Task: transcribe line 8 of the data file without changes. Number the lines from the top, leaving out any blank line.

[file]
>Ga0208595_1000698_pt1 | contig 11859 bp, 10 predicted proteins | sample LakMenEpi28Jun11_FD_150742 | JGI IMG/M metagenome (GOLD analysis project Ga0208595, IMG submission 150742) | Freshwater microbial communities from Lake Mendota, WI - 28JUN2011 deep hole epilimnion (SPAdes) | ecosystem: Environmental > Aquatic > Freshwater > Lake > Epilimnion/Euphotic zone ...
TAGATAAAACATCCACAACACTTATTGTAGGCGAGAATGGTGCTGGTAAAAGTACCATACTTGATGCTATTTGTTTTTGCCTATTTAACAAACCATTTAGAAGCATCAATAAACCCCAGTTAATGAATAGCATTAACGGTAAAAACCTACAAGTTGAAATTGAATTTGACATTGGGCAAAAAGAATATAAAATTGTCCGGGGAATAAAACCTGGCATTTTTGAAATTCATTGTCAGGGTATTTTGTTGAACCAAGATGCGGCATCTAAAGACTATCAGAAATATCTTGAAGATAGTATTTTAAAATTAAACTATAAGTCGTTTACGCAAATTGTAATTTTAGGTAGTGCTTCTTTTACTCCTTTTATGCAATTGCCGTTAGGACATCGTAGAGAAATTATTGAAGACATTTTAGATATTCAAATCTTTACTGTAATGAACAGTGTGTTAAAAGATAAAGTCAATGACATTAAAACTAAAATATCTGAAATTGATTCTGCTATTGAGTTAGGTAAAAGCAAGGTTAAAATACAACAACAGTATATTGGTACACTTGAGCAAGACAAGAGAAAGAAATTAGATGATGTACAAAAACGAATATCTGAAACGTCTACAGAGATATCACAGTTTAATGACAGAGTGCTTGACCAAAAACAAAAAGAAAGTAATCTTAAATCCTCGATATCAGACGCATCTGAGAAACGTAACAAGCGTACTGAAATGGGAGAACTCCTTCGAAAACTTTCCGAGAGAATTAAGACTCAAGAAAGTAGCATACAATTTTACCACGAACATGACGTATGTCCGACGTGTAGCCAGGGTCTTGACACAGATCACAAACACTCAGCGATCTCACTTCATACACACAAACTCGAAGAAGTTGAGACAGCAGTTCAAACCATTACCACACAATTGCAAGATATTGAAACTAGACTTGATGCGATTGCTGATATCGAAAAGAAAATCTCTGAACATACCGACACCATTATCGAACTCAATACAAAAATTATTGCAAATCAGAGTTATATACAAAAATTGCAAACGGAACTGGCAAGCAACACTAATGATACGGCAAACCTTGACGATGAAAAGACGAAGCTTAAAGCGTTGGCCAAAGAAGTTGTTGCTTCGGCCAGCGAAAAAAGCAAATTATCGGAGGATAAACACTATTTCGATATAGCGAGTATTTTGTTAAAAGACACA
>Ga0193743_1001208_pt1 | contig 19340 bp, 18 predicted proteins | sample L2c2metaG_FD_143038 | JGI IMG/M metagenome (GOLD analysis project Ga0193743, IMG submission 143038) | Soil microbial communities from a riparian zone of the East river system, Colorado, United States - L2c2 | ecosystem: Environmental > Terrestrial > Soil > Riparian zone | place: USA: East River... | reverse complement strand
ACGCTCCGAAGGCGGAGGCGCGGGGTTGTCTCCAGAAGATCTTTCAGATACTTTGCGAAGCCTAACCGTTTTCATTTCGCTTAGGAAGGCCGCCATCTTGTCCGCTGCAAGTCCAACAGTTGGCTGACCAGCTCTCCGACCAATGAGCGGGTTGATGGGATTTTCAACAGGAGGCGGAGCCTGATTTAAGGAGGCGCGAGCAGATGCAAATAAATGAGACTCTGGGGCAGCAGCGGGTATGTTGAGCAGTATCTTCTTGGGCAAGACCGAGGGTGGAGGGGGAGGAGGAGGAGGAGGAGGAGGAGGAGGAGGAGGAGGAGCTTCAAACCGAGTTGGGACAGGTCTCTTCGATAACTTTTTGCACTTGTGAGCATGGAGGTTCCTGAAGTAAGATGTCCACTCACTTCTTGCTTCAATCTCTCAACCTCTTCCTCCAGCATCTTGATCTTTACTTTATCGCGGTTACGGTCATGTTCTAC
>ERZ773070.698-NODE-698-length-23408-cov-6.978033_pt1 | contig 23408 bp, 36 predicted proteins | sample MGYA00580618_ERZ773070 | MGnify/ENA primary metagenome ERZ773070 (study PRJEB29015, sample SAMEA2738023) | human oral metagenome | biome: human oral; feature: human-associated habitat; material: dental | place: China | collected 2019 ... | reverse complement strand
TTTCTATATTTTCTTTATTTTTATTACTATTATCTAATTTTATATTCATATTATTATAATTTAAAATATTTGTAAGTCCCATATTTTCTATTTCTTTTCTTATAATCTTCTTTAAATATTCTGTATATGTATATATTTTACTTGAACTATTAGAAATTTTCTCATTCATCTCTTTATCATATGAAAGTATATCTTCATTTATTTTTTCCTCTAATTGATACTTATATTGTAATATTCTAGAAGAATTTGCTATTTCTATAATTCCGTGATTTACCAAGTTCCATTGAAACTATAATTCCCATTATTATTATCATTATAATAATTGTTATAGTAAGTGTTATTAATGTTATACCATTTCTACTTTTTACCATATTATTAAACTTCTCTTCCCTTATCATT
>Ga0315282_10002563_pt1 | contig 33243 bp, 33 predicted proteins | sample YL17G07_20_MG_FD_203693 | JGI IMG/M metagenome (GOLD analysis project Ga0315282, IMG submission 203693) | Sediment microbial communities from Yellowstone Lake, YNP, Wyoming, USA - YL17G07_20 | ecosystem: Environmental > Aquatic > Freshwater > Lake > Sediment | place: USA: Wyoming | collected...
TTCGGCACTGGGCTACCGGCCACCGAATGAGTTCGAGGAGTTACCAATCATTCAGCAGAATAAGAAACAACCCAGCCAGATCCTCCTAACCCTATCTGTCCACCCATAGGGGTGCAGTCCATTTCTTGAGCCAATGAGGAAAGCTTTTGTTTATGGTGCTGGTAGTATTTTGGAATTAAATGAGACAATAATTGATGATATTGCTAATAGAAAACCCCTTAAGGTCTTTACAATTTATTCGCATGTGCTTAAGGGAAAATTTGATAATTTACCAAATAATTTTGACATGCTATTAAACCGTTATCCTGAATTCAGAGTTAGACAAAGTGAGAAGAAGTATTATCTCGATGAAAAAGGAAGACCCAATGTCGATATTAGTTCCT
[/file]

TTCGGCACTGGGCTACCGGCCACCGAATGAGTTCGAGGAGTTACCAATCATTCAGCAGAATAAGAAACAACCCAGCCAGATCCTCCTAACCCTATCTGTCCACCCATAGGGGTGCAGTCCATTTCTTGAGCCAATGAGGAAAGCTTTTGTTTATGGTGCTGGTAGTATTTTGGAATTAAATGAGACAATAATTGATGATATTGCTAATAGAAAACCCCTTAAGGTCTTTACAATTTATTCGCATGTGCTTAAGGGAAAATTTGATAATTTACCAAATAATTTTGACATGCTATTAAACCGTTATCCTGAATTCAGAGTTAGACAAAGTGAGAAGAAGTATTATCTCGATGAAAAAGGAAGACCCAATGTCGATATTAGTTCCT